In order to do this, the country frequency needs to be able be multiplied or divided by whole numbers.

For those who have forgotten your maths from your school days, haha, whole numbers are numbers that don’t have decimals or fractions. So 1,2,3,4 etc.

Lets take America as an example

So if you are in America you need to set your camera to shoot at 60fps, because the AC frequency is 60Hz.

Now many entry level cameras can’t shoot this fast, especially when shooting 4k.

Only cameras like the Panasonic GH5s mirrorless camera, for example, can shoot at 4k 60fps.

Although when shooting at a lower resolution like FHD (1920×1080), you will most likely have the option to shoot at 60fps, even 120fps, should you have a recent camera from the past year or so.

Even mobile phones deliver these frame rate lately.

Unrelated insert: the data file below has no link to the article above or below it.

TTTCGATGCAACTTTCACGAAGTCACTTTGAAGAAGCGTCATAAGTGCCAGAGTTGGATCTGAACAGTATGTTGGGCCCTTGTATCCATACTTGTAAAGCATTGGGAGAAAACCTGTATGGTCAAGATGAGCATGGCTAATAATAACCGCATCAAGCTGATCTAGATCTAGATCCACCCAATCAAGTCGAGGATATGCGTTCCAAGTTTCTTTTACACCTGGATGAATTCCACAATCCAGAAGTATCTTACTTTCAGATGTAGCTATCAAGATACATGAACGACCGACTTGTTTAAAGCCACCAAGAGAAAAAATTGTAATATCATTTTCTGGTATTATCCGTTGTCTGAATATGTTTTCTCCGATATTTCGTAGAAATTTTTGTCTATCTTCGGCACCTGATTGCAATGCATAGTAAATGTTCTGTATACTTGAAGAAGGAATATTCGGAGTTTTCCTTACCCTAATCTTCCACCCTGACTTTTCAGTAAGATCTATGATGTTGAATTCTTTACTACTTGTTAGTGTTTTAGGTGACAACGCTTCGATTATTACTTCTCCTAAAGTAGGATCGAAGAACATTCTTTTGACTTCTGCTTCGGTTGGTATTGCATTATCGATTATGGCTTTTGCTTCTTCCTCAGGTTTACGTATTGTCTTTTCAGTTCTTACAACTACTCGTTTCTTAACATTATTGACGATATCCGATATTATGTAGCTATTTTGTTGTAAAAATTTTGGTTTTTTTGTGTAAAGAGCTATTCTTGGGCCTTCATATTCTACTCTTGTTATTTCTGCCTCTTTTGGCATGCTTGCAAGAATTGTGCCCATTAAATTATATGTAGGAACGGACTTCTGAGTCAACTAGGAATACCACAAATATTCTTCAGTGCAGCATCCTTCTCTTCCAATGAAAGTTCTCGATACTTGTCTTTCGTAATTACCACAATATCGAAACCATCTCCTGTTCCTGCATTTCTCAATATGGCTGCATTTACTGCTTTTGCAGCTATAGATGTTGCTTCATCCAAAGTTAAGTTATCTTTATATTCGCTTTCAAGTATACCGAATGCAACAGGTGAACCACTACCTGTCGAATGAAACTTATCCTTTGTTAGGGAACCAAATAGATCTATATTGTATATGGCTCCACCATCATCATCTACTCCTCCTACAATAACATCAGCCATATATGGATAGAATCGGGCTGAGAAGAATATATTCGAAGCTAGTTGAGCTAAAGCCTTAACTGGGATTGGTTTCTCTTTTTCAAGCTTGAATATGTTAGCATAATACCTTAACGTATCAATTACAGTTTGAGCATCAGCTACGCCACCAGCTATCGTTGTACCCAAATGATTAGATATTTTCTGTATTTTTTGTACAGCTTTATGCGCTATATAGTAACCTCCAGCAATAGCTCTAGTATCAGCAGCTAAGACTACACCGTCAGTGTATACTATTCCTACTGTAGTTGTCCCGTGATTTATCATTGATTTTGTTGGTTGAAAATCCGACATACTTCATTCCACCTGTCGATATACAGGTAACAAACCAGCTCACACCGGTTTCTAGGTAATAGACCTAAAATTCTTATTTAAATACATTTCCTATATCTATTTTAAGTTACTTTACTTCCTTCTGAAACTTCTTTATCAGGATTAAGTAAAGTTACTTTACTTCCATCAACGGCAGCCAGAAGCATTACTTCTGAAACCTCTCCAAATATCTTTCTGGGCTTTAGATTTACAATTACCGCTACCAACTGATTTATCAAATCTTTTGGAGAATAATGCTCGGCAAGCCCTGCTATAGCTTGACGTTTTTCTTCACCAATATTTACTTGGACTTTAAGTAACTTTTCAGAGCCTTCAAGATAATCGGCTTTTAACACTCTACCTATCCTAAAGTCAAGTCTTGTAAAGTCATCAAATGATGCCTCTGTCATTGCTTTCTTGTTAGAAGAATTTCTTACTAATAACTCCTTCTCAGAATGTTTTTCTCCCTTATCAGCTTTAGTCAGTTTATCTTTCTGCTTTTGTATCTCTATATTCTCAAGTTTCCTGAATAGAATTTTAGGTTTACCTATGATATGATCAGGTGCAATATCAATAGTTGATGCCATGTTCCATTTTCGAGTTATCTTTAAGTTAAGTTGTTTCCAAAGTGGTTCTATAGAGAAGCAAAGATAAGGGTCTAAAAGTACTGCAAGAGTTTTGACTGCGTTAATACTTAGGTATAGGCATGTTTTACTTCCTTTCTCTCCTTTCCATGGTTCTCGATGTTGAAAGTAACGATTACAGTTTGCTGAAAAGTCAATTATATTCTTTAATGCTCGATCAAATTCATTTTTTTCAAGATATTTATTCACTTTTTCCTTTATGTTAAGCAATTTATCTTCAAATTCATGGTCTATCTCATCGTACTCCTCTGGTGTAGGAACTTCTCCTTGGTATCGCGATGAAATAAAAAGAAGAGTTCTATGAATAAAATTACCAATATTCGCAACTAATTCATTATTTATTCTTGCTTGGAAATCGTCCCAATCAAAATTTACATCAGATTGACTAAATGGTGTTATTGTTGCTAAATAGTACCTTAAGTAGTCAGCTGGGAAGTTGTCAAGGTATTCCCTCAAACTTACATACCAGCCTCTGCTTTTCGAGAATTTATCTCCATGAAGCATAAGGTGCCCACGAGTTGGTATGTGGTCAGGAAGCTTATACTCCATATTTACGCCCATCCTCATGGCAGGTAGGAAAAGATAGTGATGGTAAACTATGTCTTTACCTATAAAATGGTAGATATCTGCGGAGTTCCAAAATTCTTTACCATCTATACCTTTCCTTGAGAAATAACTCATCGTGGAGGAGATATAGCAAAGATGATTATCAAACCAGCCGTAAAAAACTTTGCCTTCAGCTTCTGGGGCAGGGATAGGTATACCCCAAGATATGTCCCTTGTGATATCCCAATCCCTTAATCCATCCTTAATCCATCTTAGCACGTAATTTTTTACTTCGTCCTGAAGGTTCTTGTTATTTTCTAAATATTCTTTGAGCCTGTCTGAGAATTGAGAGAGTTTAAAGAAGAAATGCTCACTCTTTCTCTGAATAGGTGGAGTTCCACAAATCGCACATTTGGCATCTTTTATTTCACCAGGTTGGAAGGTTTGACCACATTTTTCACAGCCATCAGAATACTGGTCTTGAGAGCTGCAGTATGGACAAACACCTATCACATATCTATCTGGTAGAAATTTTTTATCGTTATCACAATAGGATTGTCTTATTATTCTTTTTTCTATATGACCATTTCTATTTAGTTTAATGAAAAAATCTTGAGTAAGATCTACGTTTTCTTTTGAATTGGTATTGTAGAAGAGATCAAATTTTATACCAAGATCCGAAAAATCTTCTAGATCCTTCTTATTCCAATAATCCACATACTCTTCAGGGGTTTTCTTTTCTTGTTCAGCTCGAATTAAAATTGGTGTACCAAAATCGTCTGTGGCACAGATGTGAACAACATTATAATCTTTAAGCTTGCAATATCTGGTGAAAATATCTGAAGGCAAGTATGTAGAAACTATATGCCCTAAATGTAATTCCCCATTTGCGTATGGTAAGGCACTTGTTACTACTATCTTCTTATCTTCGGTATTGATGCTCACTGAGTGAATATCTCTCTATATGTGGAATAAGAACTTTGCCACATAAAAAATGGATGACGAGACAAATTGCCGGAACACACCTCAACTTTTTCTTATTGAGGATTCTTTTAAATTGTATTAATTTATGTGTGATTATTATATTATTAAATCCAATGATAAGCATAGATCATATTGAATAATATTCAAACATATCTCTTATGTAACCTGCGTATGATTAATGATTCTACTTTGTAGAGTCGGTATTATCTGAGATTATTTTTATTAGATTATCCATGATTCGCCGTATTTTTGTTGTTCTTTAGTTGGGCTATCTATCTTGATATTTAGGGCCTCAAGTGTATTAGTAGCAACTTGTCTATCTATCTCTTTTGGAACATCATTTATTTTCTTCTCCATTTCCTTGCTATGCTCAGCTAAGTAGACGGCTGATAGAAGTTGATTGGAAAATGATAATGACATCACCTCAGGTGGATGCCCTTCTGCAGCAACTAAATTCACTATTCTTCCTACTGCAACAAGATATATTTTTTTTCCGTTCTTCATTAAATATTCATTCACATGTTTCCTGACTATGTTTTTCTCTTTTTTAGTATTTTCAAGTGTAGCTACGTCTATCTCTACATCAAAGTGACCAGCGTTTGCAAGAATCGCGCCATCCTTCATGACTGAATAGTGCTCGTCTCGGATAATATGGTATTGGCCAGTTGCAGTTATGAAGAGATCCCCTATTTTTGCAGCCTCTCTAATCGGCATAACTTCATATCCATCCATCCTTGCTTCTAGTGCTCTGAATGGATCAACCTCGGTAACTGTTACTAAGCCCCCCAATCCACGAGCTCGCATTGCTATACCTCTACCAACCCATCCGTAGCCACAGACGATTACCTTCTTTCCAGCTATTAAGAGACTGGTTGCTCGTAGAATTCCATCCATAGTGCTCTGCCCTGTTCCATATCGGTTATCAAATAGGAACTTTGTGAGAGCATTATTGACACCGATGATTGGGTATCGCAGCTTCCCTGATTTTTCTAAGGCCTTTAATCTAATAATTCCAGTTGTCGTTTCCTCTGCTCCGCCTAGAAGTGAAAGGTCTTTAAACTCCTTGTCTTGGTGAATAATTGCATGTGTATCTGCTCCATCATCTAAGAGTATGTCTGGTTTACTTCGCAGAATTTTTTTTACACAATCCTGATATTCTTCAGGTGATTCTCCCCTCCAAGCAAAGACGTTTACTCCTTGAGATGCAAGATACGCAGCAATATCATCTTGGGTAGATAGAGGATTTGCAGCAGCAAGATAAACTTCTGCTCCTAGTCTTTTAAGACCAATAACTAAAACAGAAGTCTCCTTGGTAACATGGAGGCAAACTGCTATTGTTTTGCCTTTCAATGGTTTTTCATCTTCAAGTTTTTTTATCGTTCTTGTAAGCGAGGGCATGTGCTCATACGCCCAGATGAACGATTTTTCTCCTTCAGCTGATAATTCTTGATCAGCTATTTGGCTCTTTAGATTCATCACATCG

Moving on, 120fps will deliver flicker-free results, because its a whole number multiple of 60 (60 x 2 = 120)

If your camera can only shoot 30fps, like say the Sony a7 III, which shoots 4k at 30fps, then that’s fine as well, because it is a whole number division of 60 (60 / 2 = 30). Half of 60.

When it wont work, is if you were to shoot 4K at 25fps while in America. Then you will receive a flicker in your footage. Simply because 25 is not a whole number multiple of 60. (25 x 2 = 50, not 60).

But if you were in Europe

If however you went to Europe, Asia or Africa on holiday and you shot at 25fps, then it would work perfectly as their AC current is 50Hz (25 x 2 = 50).

So depending on where you are in the world at the time of shooting will depend on what fps you will need to set your camera to the respective frequency. Very easy really, just something to keep in mind

Shutter Speed Matching

While matching the fps is you best weapon against avoiding flickering video, there are times when your camera might not support it, such as when it shoots 24fps.